For 17 years, we’ve prided ourselves on making 1Password a delight to use. But no product is perfect, and when I hear of someone getting stuck, I get curious. How can we fix it? How can we prevent that friction for future customers?

Today, we’re taking a step toward being able to better understand those moments by embarking on an internal, employee-only trial of our new in-app telemetry system. And, of course, we’re doing it the 1Password way – making sure it doesn’t compromise on our commitment to protecting your privacy and your data.

Here’s a quick summary of what’s happening:

  • 1Password is beginning an internal test of our new, privacy-preserving in-app telemetry system. Initially, this functionality will be active only for 1Password employee accounts using the latest beta builds of the app.

  • No customer vault data can be seen or collected. We’re only interested in how people use the app itself, what features and screens they interact with – not what they store in their vaults, what sites they autofill on, or anything like that.

  • This data will be gathered from a randomized selection of accounts, de-identified, and processed in aggregate. This approach allows us to avoid associating telemetry data with individuals or accounts.

  • Customer accounts are not included for now. Once we’re confident it delivers on our privacy standards, we’ll announce a timeline for rolling telemetry out to customer accounts. At that point, we’ll also provide guidance on how you can opt out if you’d like to.

What this is – and what it’s not

These days, we know that collecting “analytics” and “usage data” is often an excuse to invade your privacy, so I want to make this very clear: that’s not what’s happening here.

We have always bent over backwards to avoid collecting any unnecessary information about you in our systems. We believe you fundamentally can’t have security without privacy, and it’s always been our mission to deliver both. Nothing about that is changing.

So why add telemetry? Why now? We often remind our customers that they can’t protect what they can’t see. The same principle applies to understanding what product decisions to prioritize.

Over the years, we’ve relied on our own usage in conjunction with your feedback to inform our decision making. This presents a challenge, though: we don’t know when you run into trouble unless you tell us. And sure, we have an extensive user research program, and listen to all of the feedback you share online and in conversations with our team.

But there are millions of people using 1Password now, often in cool and innovative ways! If we’re going to keep improving 1Password, we can no longer rely on our own usage and your direct feedback alone.

That’s why we’ve been working hard to find a way to collect the information we need to make better decisions, without putting your data or privacy at risk. The goal is to equip ourselves with the visibility needed to ship updates that solve real problems and make 1Password better for everyone.

Here’s how it works

As our investigation into gathering app usage data unfolded, it became obvious that none of the off-the-shelf solutions were the right fit for 1Password. We needed a system that didn’t come at the expense of our customers’ privacy.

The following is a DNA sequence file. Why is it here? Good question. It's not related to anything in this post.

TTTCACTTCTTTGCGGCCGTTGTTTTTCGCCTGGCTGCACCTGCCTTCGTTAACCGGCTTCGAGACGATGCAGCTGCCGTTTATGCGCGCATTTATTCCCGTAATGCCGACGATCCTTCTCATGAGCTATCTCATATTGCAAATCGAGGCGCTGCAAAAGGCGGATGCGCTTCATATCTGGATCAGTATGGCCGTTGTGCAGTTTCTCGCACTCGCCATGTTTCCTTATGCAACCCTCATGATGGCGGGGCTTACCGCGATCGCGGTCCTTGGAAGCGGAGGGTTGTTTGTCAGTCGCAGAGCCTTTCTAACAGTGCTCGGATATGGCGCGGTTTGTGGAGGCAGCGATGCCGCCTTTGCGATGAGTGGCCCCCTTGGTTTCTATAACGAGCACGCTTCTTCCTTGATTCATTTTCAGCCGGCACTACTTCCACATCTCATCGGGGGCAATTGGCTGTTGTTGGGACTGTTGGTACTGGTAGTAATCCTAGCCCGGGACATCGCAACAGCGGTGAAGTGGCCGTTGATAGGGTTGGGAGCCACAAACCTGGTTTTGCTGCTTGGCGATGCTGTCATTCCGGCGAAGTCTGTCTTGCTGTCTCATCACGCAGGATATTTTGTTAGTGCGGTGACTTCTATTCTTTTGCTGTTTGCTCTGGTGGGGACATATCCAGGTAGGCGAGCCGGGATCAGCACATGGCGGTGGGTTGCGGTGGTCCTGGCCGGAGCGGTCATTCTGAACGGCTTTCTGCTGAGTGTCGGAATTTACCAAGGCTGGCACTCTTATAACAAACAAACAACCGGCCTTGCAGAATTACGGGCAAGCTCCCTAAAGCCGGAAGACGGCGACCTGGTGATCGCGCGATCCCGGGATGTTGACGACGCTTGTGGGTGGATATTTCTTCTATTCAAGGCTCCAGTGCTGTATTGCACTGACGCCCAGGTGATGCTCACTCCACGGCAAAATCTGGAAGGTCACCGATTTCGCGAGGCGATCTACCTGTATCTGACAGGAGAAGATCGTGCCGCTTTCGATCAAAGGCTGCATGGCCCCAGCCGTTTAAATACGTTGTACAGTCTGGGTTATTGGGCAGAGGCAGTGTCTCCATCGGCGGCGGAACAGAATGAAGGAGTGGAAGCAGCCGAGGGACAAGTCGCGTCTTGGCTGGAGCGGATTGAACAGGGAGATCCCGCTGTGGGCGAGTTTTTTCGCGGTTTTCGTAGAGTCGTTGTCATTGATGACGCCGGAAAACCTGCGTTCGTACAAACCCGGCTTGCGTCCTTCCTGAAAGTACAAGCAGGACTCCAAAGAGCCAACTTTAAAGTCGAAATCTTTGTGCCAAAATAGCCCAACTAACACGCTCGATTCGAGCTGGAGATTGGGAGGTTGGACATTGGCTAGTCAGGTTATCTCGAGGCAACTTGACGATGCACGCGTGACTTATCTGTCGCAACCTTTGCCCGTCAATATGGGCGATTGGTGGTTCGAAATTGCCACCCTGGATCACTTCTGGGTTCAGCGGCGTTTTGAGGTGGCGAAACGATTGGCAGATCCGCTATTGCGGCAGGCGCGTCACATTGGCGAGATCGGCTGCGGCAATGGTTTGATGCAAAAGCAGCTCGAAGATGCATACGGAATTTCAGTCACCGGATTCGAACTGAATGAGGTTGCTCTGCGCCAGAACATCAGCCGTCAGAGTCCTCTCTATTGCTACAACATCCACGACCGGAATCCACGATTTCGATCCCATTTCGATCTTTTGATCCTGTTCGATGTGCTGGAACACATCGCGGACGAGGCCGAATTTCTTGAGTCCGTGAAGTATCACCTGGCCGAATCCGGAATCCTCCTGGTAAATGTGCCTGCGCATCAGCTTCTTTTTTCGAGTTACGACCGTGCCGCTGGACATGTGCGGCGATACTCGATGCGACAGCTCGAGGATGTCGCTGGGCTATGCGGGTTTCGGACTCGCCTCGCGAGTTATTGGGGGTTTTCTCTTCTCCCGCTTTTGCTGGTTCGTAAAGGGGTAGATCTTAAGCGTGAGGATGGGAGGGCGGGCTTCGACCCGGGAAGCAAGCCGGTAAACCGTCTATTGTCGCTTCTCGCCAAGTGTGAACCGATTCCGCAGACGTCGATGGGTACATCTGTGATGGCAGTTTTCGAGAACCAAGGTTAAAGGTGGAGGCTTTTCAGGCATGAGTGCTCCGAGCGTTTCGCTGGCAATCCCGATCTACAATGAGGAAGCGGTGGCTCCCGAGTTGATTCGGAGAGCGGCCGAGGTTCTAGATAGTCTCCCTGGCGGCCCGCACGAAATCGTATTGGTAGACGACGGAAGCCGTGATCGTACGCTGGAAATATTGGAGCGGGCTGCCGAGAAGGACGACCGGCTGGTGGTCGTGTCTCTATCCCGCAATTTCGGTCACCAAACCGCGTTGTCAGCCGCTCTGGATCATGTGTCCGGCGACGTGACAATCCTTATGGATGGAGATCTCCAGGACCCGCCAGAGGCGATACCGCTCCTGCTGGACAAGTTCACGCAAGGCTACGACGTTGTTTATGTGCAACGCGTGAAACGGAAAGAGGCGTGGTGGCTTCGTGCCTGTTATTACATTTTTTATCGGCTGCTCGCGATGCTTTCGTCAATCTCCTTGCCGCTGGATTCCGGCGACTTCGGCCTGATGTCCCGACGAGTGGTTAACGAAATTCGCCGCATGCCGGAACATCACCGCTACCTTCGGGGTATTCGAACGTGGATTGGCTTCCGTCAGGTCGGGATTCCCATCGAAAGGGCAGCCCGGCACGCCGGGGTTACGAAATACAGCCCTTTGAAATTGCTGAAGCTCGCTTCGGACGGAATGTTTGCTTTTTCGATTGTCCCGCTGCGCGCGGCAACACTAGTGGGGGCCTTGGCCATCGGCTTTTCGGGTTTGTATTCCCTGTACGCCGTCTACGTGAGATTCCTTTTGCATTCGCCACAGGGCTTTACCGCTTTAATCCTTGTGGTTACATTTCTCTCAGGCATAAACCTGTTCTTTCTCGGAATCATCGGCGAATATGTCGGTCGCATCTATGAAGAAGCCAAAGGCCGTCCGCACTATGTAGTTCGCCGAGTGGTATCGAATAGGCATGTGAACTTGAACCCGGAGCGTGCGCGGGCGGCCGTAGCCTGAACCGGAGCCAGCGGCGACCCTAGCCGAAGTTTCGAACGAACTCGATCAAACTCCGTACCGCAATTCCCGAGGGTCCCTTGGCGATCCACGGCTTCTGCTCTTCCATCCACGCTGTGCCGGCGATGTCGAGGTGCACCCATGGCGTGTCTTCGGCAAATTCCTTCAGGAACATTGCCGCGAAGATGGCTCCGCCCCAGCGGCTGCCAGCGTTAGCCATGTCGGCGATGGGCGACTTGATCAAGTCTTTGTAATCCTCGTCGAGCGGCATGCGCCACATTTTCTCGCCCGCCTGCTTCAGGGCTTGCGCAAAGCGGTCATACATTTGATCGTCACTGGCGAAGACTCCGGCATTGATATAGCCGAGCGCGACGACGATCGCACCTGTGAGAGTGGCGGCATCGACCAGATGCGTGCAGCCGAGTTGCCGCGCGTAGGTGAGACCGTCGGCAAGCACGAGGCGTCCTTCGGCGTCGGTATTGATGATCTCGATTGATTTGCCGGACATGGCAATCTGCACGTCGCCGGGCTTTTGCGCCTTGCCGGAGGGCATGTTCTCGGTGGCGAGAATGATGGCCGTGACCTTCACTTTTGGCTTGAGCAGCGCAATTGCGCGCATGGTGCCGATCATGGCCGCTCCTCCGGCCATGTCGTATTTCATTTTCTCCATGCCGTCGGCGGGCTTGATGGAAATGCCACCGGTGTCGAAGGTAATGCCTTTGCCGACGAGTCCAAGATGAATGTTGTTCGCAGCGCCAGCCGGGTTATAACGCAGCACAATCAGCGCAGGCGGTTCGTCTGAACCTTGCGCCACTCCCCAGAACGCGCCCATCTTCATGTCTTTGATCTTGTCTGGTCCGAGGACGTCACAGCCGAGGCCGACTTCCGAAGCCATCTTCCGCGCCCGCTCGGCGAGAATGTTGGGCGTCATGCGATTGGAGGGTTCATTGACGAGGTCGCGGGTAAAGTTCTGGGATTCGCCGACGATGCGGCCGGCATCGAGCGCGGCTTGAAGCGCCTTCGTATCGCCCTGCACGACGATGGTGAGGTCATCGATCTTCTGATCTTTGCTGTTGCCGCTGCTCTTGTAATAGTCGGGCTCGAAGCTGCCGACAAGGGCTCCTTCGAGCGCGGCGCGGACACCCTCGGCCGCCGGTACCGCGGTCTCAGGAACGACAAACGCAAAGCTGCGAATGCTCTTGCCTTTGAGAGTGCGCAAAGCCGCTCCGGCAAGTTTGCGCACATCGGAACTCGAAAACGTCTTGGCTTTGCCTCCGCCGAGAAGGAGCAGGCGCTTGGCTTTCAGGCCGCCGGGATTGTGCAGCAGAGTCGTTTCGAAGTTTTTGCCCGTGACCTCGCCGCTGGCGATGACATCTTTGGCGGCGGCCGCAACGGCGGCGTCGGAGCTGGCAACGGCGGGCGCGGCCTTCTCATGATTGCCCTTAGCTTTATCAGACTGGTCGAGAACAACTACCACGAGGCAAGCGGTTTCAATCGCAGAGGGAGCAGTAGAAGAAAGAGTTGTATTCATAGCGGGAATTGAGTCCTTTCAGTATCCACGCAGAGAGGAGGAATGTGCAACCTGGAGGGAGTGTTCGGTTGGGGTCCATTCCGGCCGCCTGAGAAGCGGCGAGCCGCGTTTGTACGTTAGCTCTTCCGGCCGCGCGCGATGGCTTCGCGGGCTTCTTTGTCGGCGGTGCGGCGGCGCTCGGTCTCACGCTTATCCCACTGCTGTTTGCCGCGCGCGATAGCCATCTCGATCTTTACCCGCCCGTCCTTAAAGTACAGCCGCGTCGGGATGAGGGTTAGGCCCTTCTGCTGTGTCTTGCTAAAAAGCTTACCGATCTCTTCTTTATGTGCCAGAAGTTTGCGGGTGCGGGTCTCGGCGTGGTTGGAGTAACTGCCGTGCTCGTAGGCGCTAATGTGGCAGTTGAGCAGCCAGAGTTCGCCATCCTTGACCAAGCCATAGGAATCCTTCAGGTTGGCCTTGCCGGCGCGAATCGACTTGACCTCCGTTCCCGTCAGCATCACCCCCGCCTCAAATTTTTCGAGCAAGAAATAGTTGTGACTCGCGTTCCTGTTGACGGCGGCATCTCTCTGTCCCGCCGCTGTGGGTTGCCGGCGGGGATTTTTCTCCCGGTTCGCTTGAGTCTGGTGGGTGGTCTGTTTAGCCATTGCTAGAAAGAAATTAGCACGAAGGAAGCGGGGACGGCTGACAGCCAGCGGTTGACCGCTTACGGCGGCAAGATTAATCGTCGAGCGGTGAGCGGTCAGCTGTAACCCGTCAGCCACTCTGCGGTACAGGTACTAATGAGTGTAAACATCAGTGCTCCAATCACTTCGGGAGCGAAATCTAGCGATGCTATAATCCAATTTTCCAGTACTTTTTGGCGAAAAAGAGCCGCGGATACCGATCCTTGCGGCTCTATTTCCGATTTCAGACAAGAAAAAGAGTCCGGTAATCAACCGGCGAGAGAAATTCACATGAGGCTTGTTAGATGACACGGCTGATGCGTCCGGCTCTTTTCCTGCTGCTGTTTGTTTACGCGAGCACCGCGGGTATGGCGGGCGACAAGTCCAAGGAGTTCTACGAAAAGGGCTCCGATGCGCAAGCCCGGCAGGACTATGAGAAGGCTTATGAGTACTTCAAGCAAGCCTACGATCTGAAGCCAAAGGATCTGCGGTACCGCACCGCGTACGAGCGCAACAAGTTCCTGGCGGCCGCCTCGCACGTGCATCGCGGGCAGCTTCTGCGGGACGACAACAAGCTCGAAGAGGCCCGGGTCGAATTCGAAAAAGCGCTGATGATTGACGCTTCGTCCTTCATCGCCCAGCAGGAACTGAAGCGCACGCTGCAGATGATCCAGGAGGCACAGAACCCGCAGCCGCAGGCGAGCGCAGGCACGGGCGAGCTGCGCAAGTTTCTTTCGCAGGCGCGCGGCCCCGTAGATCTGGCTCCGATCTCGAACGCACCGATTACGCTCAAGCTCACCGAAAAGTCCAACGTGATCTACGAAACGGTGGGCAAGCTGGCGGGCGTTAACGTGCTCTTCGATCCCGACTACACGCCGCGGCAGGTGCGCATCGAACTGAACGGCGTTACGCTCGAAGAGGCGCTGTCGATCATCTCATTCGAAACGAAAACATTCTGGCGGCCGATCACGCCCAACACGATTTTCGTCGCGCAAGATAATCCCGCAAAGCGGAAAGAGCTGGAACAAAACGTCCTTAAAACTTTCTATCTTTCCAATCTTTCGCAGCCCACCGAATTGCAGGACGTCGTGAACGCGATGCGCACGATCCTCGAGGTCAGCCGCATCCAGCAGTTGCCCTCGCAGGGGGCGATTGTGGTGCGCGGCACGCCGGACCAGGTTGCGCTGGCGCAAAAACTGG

The approach we’ve landed on is designed to keep usage data from being attributable to individual people or accounts. It simply allows us to see where we aren’t living up to the high standards for user experiences you’ve come to expect. These additional signals will help us prioritize our efforts so we can deliver those great experiences faster, and more reliably.

Here’s the gist of how it works: we’ll be able to gather only a small set of general events and interactions within our apps. Things like when you unlock the app, when you create a new item (but not its contents!), or when you use autofill (but not what sites you use it on!).

Furthermore, this data will be de-identified through a variety of methods, starting with being collected from a randomized group of accounts. The gathered data is then processed in aggregate to provide general insights only.

This approach prevents us or anyone else from associating telemetry data with individuals or accounts.

And, of course, once this functionality rolls out to customers, you’ll be able to control whether or not telemetry is active on your account.

What happens next

We want to be 100% certain we have this right before we consider rolling it out to customers. That’s why we’re testing it on our own accounts here at 1Password first.

Soon, the beta builds of our apps will include this new telemetry functionality. It only works on 1Password employees’ accounts, so there’s nothing you need to do at this stage. We just wanted to be transparent with you as these plans take shape.

We expect our testing and rollout to take some time, and we’ll let you know when we’re ready to roll things out to a wider group. In the meantime, if you have any questions or thoughts about this, please reach out and let us know.

As always, thank you for your continued trust and support. We don’t take it for granted, and we wouldn’t be where we are today without you.

Chief Technology Officer

Pedro Canahuati - Chief Technology Officer
Pedro Canahuati - Chief Technology Officer

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